Zero Tolerance for Underage Drinking and Driving
By: Mary Ann Gorman
Every state has a "zero tolerance" statute of some kind. These statutes make it illegal for a person under the age of 21 to operate a motor vehicle with any alcohol in his system. "Any alcohol" means something slightly different from state to state, but one thing is clear: this isn't about being "under the influence".
While in some states zero tolerance provisions fall under the DUI statutes, it's not necessary to show impairment under these laws. Instead, the state must prove only that the driver had the designated concentration of alcohol in his blood.
In most states, the "designated concentration" is .02 percent. A 180 pound man can typically reach a blood alcohol concentration (BAC) of .02 after one beer. The intent is to prevent underage drivers from consuming any alcohol whatsoever before driving.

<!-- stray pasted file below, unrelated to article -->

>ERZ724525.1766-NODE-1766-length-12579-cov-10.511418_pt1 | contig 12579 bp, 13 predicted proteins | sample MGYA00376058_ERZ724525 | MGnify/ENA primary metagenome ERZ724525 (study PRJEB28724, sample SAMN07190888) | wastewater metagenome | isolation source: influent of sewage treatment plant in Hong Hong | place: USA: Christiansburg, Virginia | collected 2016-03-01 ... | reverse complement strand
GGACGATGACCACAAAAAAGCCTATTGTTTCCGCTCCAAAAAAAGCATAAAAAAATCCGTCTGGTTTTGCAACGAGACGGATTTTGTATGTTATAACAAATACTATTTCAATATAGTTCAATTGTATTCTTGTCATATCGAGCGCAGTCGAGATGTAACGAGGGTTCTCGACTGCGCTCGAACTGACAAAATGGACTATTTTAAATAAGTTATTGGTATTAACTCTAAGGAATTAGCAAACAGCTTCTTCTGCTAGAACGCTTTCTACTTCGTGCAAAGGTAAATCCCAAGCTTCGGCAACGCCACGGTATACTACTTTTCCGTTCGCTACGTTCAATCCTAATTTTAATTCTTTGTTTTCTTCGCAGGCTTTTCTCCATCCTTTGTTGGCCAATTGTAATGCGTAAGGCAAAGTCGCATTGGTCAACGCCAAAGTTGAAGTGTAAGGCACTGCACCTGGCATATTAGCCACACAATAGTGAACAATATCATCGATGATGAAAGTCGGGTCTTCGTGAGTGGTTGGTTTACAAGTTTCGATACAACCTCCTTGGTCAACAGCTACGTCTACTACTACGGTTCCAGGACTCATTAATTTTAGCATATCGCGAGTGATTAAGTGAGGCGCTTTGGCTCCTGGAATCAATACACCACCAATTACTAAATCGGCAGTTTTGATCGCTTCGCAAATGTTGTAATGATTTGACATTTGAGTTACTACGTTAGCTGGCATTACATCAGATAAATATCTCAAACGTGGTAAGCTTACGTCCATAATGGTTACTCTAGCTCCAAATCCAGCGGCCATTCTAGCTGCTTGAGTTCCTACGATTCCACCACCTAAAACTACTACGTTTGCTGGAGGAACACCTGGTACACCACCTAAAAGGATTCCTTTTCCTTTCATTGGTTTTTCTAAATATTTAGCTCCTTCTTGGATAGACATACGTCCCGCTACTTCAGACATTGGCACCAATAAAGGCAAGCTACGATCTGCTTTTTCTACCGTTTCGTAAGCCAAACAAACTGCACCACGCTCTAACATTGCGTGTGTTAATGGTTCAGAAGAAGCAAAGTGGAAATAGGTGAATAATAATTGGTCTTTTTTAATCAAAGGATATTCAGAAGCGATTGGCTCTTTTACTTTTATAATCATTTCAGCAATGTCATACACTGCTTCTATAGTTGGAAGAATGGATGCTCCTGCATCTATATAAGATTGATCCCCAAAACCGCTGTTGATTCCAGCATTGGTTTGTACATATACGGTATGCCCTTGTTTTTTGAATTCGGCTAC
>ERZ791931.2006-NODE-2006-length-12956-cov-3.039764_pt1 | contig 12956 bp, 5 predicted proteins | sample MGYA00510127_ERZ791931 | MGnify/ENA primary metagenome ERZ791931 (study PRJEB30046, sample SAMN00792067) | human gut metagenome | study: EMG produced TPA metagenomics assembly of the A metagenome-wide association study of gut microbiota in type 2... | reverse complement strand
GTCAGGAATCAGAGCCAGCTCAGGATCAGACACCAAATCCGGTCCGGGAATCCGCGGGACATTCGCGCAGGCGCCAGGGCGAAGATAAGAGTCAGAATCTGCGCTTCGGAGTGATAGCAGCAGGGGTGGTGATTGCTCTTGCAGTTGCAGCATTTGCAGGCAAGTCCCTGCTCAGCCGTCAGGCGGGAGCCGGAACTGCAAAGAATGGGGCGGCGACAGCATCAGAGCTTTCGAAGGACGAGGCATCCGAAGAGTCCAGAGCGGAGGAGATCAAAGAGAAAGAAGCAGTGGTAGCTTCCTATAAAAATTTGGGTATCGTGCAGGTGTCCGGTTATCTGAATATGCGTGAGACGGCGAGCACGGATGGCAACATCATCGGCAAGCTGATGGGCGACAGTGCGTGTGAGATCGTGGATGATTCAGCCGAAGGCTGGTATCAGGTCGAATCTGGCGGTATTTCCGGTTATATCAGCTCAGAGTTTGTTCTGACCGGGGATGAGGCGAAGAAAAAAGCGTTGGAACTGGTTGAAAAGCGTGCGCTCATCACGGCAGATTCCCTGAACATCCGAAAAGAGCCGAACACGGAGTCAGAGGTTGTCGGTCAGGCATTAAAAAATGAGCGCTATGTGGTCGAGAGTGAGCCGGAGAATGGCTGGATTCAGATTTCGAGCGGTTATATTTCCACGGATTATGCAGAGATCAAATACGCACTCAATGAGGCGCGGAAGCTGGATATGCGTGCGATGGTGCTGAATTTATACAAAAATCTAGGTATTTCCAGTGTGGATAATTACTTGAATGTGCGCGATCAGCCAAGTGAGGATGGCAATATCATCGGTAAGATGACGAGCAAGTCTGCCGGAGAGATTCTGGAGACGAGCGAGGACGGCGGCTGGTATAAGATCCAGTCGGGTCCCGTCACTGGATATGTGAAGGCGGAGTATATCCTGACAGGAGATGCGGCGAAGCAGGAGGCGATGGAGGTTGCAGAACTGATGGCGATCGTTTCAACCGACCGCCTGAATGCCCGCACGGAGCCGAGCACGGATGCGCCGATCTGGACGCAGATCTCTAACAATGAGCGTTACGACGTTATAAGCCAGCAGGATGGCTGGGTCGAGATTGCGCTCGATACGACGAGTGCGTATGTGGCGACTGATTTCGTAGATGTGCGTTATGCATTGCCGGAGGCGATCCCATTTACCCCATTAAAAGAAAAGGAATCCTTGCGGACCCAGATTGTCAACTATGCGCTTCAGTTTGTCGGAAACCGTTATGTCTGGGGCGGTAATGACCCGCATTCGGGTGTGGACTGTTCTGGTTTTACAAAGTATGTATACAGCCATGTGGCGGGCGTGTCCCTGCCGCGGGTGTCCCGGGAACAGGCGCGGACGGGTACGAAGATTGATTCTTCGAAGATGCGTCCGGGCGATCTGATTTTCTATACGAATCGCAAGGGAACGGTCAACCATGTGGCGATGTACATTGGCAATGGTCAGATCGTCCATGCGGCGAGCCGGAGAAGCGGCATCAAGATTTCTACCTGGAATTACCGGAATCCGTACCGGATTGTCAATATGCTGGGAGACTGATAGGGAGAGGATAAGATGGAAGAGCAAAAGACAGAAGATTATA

In fact, that intent has led several states to set the cut-off at .00. That is, any underage driver with a BAC of greater than .00 is in violation of the law.
In some states, the penalties are administrative, with an automatic license suspension but no possibility of jail time or criminal conviction. In others, however, underage drivers who have been drinking are charged with DUI or a related crime.
Under both civil and criminal statutes, penalties are typically more severe for subsequent offenses, and breathalyzer test refusals are often treated in the same manner as measured violations.
In addition, underage drivers subject to zero tolerance prosecutions are often charged with additional crimes such as consumption of alcohol by a minor or possession of alcohol by a minor.
The bottom line: drinking and driving is a high-risk proposition, particularly if you're under 21, even if your BAC is nowhere near the "legal limit" generally applied to drivers over the age of 21.
Even an adult driver may be subject to DUI conviction if the prosecution can show that although his BAC was lower than .08 percent, he showed signs of impairment. For drivers under 21, though, the law doesn't prohibit impaired driving. It prohibits drinking and driving, period.